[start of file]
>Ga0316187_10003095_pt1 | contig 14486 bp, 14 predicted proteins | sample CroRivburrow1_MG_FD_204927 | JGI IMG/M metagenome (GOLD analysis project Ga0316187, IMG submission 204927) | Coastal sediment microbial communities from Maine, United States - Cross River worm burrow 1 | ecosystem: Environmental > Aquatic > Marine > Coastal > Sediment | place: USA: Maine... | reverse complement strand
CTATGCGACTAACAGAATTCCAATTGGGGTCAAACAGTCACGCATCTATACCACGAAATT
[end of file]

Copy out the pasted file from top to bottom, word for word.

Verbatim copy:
>Ga0316187_10003095_pt1 | contig 14486 bp, 14 predicted proteins | sample CroRivburrow1_MG_FD_204927 | JGI IMG/M metagenome (GOLD analysis project Ga0316187, IMG submission 204927) | Coastal sediment microbial communities from Maine, United States - Cross River worm burrow 1 | ecosystem: Environmental > Aquatic > Marine > Coastal > Sediment | place: USA: Maine... | reverse complement strand
CTATGCGACTAACAGAATTCCAATTGGGGTCAAACAGTCACGCATCTATACCACGAAATT